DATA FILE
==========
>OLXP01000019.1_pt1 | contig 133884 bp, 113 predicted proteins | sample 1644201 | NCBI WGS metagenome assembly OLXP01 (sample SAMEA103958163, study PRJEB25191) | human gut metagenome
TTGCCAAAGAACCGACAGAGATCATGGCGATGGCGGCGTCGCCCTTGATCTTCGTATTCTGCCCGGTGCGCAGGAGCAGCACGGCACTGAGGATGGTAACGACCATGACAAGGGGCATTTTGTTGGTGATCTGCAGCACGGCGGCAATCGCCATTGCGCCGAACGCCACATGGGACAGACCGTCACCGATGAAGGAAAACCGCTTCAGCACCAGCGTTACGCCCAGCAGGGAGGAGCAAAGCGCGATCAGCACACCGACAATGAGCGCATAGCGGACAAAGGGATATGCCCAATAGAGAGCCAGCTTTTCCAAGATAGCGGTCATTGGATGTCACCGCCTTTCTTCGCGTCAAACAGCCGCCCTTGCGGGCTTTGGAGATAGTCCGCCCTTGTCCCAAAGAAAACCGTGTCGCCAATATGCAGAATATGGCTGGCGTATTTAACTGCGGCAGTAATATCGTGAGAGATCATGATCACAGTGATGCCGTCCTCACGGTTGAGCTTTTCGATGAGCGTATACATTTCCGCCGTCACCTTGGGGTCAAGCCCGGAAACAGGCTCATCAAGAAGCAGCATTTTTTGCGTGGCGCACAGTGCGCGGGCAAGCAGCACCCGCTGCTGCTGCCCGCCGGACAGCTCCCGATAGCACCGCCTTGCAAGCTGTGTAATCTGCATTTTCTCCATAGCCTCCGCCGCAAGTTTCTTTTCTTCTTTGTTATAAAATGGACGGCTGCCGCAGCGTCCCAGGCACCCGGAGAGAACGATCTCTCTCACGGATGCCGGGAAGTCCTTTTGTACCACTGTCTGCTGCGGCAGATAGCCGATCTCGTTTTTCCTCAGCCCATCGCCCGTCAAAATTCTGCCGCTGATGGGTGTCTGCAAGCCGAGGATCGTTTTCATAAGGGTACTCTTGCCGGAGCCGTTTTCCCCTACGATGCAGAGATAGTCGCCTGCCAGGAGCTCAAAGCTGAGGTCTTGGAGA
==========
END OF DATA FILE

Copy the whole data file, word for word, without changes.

>OLXP01000019.1_pt1 | contig 133884 bp, 113 predicted proteins | sample 1644201 | NCBI WGS metagenome assembly OLXP01 (sample SAMEA103958163, study PRJEB25191) | human gut metagenome
TTGCCAAAGAACCGACAGAGATCATGGCGATGGCGGCGTCGCCCTTGATCTTCGTATTCTGCCCGGTGCGCAGGAGCAGCACGGCACTGAGGATGGTAACGACCATGACAAGGGGCATTTTGTTGGTGATCTGCAGCACGGCGGCAATCGCCATTGCGCCGAACGCCACATGGGACAGACCGTCACCGATGAAGGAAAACCGCTTCAGCACCAGCGTTACGCCCAGCAGGGAGGAGCAAAGCGCGATCAGCACACCGACAATGAGCGCATAGCGGACAAAGGGATATGCCCAATAGAGAGCCAGCTTTTCCAAGATAGCGGTCATTGGATGTCACCGCCTTTCTTCGCGTCAAACAGCCGCCCTTGCGGGCTTTGGAGATAGTCCGCCCTTGTCCCAAAGAAAACCGTGTCGCCAATATGCAGAATATGGCTGGCGTATTTAACTGCGGCAGTAATATCGTGAGAGATCATGATCACAGTGATGCCGTCCTCACGGTTGAGCTTTTCGATGAGCGTATACATTTCCGCCGTCACCTTGGGGTCAAGCCCGGAAACAGGCTCATCAAGAAGCAGCATTTTTTGCGTGGCGCACAGTGCGCGGGCAAGCAGCACCCGCTGCTGCTGCCCGCCGGACAGCTCCCGATAGCACCGCCTTGCAAGCTGTGTAATCTGCATTTTCTCCATAGCCTCCGCCGCAAGTTTCTTTTCTTCTTTGTTATAAAATGGACGGCTGCCGCAGCGTCCCAGGCACCCGGAGAGAACGATCTCTCTCACGGATGCCGGGAAGTCCTTTTGTACCACTGTCTGCTGCGGCAGATAGCCGATCTCGTTTTTCCTCAGCCCATCGCCCGTCAAAATTCTGCCGCTGATGGGTGTCTGCAAGCCGAGGATCGTTTTCATAAGGGTACTCTTGCCGGAGCCGTTTTCCCCTACGATGCAGAGATAGTCGCCTGCCAGGAGCTCAAAGCTGAGGTCTTGGAGA